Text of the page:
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Sunday, May 27, 2007

Venezuela's Chavez pulls TV station off the air.

"...Thucydides...says history is philosophy learned from examples."

-Dionysius of Helicarnassus

HISTORY IN THE NEWS: DEVOTED TO THE DEEP ORIGINS OF CONTEMPORARY EVENTS AROUND THE WORLD.

BULLETIN. In forcing the television station, RCTV, off the air, Venezuela's Hugo Chaves is reminiscent of Venezeuela's founding strongman, Antionio Paez who also tried to violate freedom of the press by silencing a liberal newspaper editor in the 1840s.

IN THE NEWS TODAY. Venezuelan President Hugo Chavez shuts down the country's oldest and most popular telelvsion station- Radio Caracas Television. Chavez defends his move to revoke RCTV's license as an act of democracy, by transferring it to a government public service channel. He accuses RCTV, whose talk show and comedy program were often critical Chavez, of subverting his socialist government as well as backing an attempted coup in 2002. Chavez pointed out that his bill revoking the license was passed in the assmbly with only scant votes in opposition.

LOOKING BACK: In 1846, Antonio Paez, Venezuela's first president, found himself opposed by the editor of the newspaper, El Venezolano, Antonio Leocadio Guzman. After El Venezolano demanded universal suffrage, the emancipation of slaves and the abolition of capital punishment as well as criticizing the elections and convervative economic policies, disaffected groups from all social classes gathered round the paper and became the Liberal Party. The government sued Guzman for libel and he was acquitted. When his further pronouncements ingnited an an uprising (1846-847) he was thrown into prison and sentenced to death. However the following president, Jose Monagas, commuted the sentence to exile.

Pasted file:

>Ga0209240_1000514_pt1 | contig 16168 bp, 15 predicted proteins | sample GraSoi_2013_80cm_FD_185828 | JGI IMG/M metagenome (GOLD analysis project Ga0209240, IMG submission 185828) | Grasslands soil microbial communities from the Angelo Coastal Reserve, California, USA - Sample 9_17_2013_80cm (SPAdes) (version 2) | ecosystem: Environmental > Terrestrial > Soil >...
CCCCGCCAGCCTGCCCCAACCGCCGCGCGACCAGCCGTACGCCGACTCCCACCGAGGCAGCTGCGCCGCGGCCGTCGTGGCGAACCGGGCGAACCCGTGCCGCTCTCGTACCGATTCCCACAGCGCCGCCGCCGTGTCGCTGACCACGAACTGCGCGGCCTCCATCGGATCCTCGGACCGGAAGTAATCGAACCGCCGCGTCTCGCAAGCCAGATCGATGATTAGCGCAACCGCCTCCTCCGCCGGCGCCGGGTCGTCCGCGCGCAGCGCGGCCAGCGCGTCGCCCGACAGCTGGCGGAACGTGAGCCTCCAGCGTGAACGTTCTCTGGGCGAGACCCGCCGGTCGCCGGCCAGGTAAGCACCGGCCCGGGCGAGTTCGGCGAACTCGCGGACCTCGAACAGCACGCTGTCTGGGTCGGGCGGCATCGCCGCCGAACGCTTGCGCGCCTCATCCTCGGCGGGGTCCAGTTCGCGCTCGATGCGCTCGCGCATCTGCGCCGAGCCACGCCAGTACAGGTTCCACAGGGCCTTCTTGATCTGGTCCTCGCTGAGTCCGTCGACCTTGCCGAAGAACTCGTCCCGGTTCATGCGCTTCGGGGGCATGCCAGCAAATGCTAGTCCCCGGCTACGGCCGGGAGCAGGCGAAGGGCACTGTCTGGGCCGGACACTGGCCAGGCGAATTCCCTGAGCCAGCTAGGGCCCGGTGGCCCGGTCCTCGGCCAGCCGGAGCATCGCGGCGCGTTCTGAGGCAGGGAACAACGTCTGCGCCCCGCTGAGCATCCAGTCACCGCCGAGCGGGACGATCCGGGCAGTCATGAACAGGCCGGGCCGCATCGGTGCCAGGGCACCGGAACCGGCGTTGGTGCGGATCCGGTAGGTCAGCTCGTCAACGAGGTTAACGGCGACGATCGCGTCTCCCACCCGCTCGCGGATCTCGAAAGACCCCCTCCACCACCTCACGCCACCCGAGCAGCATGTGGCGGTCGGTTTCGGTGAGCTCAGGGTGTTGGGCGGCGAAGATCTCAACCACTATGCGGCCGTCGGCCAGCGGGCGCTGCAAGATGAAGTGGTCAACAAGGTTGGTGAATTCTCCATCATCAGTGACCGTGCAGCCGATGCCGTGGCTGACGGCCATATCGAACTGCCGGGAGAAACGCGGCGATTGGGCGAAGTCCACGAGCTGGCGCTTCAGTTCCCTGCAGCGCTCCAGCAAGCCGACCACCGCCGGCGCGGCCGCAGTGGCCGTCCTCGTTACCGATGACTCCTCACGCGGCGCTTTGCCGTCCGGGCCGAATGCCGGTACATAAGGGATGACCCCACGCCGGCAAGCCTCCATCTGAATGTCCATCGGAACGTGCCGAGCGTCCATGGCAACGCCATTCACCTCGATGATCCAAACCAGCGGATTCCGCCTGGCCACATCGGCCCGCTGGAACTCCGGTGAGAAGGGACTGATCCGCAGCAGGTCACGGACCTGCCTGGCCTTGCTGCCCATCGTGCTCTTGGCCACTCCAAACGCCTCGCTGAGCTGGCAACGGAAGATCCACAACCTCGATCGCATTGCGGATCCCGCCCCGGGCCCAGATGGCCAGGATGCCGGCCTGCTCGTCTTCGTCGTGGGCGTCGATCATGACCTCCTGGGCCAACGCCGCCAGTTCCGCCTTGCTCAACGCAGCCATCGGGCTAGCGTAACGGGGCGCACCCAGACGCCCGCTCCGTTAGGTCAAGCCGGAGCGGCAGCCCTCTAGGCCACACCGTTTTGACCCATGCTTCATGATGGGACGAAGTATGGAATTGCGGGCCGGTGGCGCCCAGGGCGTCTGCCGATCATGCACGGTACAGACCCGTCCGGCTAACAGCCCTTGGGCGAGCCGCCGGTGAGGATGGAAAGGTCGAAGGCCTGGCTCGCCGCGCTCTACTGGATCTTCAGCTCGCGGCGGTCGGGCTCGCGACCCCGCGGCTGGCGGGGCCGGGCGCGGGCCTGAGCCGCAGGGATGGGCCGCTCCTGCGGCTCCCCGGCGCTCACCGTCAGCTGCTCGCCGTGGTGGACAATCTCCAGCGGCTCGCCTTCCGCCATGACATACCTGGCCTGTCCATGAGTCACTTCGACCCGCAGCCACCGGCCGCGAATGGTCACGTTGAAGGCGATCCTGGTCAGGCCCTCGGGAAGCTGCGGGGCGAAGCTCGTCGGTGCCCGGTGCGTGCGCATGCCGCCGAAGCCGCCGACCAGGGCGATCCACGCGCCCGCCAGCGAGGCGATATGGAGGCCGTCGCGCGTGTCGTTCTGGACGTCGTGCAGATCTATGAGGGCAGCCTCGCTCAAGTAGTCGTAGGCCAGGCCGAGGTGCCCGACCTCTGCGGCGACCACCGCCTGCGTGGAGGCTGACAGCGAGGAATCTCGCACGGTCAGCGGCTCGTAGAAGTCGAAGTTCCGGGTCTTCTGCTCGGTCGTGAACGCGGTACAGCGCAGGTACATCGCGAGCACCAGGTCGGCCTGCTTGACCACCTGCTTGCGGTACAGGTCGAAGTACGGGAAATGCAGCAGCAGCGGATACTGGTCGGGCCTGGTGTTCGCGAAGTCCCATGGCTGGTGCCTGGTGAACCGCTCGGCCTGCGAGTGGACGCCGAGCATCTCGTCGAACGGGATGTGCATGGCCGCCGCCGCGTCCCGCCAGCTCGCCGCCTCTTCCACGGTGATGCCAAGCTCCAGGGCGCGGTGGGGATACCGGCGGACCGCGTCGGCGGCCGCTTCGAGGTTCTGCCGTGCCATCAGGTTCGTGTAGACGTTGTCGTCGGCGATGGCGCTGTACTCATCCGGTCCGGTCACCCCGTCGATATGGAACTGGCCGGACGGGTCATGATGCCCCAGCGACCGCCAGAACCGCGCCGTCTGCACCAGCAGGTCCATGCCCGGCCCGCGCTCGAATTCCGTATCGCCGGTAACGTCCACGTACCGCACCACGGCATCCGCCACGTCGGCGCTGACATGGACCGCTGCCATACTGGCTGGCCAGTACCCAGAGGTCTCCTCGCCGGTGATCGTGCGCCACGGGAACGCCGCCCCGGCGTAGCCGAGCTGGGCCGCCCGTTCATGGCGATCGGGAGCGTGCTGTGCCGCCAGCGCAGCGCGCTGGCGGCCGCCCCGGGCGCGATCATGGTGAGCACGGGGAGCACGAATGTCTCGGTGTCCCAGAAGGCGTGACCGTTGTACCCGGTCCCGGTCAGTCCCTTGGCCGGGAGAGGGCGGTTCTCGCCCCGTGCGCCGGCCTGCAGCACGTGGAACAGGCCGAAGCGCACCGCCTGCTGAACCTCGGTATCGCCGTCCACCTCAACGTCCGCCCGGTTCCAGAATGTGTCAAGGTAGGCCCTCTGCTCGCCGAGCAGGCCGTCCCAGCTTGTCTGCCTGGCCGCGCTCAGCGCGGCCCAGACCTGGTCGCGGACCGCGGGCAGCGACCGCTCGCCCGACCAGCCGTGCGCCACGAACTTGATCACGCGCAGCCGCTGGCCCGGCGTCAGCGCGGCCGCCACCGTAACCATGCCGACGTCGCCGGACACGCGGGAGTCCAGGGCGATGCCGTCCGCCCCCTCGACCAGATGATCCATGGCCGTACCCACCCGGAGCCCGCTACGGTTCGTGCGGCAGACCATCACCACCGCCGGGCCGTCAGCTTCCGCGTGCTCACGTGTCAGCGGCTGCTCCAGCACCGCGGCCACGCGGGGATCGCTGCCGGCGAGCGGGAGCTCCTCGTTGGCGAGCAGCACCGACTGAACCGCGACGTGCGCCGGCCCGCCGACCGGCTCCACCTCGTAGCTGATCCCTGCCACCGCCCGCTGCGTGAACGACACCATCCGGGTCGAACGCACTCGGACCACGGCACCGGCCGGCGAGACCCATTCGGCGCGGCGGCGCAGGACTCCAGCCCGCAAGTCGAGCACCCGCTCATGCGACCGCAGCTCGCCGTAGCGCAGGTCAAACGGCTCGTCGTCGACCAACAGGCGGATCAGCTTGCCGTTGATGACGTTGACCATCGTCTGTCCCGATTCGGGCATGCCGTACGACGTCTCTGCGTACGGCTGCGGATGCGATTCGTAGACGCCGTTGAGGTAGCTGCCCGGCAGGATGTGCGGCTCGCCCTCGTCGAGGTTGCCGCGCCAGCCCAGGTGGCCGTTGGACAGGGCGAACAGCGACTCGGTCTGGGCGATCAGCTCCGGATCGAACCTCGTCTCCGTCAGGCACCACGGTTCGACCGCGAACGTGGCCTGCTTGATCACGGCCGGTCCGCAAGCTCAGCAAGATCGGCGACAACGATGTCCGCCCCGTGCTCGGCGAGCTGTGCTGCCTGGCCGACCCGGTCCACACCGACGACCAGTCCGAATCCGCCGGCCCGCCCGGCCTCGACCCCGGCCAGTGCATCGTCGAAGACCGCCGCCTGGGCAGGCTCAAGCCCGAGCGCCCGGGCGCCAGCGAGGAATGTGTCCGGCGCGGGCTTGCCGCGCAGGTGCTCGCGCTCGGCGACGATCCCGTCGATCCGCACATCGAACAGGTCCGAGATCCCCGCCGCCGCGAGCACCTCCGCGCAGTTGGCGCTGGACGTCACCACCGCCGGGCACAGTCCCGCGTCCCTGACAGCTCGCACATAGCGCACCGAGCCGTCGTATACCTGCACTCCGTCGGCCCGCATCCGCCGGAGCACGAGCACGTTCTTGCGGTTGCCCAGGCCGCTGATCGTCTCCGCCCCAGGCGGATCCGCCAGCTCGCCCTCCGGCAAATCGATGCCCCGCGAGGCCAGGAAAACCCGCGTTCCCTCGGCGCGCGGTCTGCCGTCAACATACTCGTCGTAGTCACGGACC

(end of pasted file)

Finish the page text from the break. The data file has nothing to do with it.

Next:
FROM PAST INTO PRESENT: As the opposition to Paez's conservative government had coalesced around the newspaper El Venezolano, the oppostion to Chavez's socialist government has found a focus in RCTV. Moreover, like President Chavez, who got his presidential term extended as well as rule by decree through his handljng of the constituion and the assembly, Antonio Paez got round a rule forbidding a president from succeeding himself through planning a short interregnum by a place-holder, before resuming power. Until fairly recently, Venezuelan presidents have broadened their powers and curtailed criticism by encroaching on the independence of the press, judiciary and assembly.

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